The romance of Cothay lies in part to its great age and the atmosphere that surrounds it. In medieval times, the rent for the land surrounding the manor was a rose and a pair of silver spurs payable at Christmas and on the feast of St. John the Baptist, which falls on mid-summer’s day.
Legend has it that to celebrate the end of the Wars of the Roses, a red and a white rose were planted on the terrace by Richard Bluett, the then lord of the manor, who enlarged Cothay in the 15th Century. The legend and gesture continue to this day, for you can still see the red rose of Lancaster and the white rose of York flowering today.
The Gardens at Cothay open on the first Sunday in April when you should see thousands of white tulips heralding the season, like an army of white angels marching through the garden. In the summer months, the glory of this ancient place is at its best.
Twelve acres of magical gardens surround the manor. Many garden rooms, each a garden in itself, are set off a 200 yard yew walk. In addition, fine trees, cottage garden, courtyards, and a river walk; a plantsman’s paradise. The gardens have achieved the highest accolade of two stars in the Good Garden Guide and in June 2012 featured in the Daily Telegraph’s ’20 Best Gardens in Britain’.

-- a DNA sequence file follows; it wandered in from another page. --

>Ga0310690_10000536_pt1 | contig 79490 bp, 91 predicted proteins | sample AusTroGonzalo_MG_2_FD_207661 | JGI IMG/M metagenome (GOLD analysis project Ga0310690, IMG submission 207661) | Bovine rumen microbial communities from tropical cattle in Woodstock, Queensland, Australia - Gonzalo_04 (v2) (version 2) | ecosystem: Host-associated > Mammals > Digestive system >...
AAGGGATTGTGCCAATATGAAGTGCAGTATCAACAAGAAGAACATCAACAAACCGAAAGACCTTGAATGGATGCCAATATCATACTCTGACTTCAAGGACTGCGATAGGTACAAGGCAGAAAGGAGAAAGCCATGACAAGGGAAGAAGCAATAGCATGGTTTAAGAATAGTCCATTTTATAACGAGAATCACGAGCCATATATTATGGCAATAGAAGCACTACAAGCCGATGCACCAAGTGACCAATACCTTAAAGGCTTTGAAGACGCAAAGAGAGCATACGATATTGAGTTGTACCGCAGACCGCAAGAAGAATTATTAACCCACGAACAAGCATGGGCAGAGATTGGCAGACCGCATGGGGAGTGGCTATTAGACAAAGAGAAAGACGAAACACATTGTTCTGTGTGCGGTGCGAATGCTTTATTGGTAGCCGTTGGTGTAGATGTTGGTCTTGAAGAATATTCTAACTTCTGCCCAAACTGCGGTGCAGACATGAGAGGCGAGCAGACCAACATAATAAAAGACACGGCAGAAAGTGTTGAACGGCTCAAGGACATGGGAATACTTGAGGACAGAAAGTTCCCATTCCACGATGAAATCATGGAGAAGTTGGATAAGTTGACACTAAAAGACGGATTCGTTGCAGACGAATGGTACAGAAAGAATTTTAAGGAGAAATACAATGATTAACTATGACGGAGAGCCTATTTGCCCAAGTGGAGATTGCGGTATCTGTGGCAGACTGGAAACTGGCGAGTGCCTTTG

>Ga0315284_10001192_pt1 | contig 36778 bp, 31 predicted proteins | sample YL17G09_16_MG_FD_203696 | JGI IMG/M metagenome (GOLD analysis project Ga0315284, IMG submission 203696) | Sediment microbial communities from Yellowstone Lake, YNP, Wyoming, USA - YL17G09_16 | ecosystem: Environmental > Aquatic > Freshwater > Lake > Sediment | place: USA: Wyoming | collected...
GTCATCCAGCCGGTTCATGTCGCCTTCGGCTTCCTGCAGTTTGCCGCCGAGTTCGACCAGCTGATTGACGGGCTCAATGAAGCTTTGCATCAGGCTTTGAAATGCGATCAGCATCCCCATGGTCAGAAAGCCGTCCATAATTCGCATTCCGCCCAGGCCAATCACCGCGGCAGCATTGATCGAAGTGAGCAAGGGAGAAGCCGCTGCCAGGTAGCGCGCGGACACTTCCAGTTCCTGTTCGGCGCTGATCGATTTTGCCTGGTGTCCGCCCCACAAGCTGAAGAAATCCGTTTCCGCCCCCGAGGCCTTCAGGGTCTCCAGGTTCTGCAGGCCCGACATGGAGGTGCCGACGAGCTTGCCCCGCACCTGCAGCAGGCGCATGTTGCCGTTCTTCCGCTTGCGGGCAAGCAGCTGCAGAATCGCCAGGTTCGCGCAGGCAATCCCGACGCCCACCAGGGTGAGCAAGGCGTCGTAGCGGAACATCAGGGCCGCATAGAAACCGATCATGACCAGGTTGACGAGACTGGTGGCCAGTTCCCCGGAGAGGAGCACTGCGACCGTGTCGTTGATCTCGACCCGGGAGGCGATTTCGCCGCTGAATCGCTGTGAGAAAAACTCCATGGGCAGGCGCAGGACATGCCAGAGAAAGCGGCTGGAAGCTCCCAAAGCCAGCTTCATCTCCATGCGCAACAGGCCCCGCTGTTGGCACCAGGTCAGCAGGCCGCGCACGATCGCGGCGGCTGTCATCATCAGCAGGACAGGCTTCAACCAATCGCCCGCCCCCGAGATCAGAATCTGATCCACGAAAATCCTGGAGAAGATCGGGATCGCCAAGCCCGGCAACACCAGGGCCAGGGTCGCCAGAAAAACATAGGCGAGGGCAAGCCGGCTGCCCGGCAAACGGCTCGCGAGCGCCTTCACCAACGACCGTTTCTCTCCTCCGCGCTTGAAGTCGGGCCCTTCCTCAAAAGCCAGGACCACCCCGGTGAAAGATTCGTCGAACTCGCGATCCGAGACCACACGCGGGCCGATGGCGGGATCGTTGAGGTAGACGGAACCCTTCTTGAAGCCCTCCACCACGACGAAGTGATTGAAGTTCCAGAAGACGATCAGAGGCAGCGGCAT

This Top 100 Gardens in Britain book features some of the biggest and most famous gardens within the United Kingdom, however, one thing we also pride ourselves upon is the capacity to endorse some smaller hidden gem sites also, take Cothay Manor for instance. Twelve acres of gardening ingenuity await you here and it's owners Mary-Anne and Alastair Robb since them taking the helm here at Cothay have lovingly and with sensitivity breathed a breath of fresh air into these wonderful gardens. On the day I visited the ducks were quacking, birds were singing and the weather was wonderful and the smell of the freshly mown grass just helped to remind me why I love writing these books so much. I think it also worth mentioning that you can also take a tour around Cothay Manor itself. You may even be lucky enough to come across the famous 'China Girl' herself.